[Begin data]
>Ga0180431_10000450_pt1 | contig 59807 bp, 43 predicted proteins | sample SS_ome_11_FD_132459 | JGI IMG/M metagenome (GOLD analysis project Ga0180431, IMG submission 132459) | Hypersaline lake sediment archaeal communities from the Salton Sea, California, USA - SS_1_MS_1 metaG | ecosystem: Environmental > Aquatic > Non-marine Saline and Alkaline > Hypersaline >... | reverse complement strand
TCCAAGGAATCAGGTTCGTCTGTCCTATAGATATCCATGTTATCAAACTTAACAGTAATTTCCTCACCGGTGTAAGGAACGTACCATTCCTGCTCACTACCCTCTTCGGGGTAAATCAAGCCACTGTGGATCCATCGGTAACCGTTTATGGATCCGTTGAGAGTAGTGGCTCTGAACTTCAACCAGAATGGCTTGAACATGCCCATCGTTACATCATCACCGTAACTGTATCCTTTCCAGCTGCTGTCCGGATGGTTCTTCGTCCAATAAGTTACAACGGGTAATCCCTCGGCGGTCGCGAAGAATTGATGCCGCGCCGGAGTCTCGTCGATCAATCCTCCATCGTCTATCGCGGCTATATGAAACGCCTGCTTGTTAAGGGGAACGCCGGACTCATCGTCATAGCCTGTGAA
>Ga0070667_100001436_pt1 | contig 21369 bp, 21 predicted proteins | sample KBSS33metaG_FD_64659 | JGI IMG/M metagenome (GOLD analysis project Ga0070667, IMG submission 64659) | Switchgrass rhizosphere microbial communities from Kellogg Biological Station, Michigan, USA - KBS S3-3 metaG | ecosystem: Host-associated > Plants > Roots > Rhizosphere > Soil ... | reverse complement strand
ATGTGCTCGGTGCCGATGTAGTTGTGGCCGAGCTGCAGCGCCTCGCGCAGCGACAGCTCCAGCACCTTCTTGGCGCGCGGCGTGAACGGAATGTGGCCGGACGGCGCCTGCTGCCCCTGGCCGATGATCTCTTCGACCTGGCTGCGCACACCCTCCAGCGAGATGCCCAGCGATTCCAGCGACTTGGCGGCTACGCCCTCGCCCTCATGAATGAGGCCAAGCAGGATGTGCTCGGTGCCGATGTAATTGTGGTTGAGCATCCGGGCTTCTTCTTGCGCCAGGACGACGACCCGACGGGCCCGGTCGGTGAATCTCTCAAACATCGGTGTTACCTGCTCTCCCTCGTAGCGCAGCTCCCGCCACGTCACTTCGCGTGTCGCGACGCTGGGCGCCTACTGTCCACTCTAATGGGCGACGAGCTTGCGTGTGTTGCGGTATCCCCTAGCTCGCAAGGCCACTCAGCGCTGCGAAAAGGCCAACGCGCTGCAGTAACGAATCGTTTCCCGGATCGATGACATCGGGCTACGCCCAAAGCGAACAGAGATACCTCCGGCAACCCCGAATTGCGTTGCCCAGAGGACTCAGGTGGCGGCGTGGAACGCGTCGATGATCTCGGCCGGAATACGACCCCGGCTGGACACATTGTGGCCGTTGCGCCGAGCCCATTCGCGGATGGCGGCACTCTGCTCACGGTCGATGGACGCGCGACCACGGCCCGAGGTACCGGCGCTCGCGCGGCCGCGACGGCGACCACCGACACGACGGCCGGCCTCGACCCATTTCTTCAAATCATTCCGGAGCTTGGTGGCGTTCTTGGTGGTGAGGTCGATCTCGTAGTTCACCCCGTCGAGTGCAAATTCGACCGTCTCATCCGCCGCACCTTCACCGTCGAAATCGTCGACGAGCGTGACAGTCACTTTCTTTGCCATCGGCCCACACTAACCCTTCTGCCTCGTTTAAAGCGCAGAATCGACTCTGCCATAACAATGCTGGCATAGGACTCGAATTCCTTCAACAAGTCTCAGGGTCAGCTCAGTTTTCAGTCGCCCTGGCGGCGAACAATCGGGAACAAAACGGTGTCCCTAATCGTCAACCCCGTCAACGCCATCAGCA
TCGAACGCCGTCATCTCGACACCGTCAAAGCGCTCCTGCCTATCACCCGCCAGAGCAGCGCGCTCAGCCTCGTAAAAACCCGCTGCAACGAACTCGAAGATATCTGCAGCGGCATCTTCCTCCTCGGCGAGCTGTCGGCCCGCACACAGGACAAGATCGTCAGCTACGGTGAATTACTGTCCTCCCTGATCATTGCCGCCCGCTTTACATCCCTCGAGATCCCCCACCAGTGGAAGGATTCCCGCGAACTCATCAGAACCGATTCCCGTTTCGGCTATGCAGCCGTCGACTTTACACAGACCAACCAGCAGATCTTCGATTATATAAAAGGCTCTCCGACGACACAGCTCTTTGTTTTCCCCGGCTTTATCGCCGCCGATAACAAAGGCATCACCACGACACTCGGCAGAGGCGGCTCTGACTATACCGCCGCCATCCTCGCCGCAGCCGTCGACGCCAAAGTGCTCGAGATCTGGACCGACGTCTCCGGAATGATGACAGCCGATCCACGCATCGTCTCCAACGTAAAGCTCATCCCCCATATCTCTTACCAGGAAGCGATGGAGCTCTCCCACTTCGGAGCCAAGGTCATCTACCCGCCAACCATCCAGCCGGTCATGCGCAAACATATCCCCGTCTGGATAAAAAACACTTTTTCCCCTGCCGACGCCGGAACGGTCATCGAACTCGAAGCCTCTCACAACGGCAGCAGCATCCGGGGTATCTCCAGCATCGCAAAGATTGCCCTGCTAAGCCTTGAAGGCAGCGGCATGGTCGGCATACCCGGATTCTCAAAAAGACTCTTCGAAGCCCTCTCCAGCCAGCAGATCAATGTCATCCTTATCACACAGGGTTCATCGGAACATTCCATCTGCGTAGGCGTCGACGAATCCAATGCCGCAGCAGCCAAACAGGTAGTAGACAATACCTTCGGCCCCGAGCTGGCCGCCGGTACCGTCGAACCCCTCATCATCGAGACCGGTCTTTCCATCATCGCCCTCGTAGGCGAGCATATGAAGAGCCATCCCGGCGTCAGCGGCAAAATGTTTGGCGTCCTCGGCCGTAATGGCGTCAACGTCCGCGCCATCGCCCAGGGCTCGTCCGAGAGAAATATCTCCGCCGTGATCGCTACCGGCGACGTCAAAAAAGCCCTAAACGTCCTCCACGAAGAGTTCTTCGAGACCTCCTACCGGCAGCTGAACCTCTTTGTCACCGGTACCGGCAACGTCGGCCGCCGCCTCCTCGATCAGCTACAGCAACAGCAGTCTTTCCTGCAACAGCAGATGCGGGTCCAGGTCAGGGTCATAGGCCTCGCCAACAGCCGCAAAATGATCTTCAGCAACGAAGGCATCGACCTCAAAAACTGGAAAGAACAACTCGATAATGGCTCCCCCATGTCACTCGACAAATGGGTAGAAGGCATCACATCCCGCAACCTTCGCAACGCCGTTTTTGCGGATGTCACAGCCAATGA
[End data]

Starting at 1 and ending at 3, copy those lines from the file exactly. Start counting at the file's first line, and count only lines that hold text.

>Ga0180431_10000450_pt1 | contig 59807 bp, 43 predicted proteins | sample SS_ome_11_FD_132459 | JGI IMG/M metagenome (GOLD analysis project Ga0180431, IMG submission 132459) | Hypersaline lake sediment archaeal communities from the Salton Sea, California, USA - SS_1_MS_1 metaG | ecosystem: Environmental > Aquatic > Non-marine Saline and Alkaline > Hypersaline >... | reverse complement strand
TCCAAGGAATCAGGTTCGTCTGTCCTATAGATATCCATGTTATCAAACTTAACAGTAATTTCCTCACCGGTGTAAGGAACGTACCATTCCTGCTCACTACCCTCTTCGGGGTAAATCAAGCCACTGTGGATCCATCGGTAACCGTTTATGGATCCGTTGAGAGTAGTGGCTCTGAACTTCAACCAGAATGGCTTGAACATGCCCATCGTTACATCATCACCGTAACTGTATCCTTTCCAGCTGCTGTCCGGATGGTTCTTCGTCCAATAAGTTACAACGGGTAATCCCTCGGCGGTCGCGAAGAATTGATGCCGCGCCGGAGTCTCGTCGATCAATCCTCCATCGTCTATCGCGGCTATATGAAACGCCTGCTTGTTAAGGGGAACGCCGGACTCATCGTCATAGCCTGTGAA
>Ga0070667_100001436_pt1 | contig 21369 bp, 21 predicted proteins | sample KBSS33metaG_FD_64659 | JGI IMG/M metagenome (GOLD analysis project Ga0070667, IMG submission 64659) | Switchgrass rhizosphere microbial communities from Kellogg Biological Station, Michigan, USA - KBS S3-3 metaG | ecosystem: Host-associated > Plants > Roots > Rhizosphere > Soil ... | reverse complement strand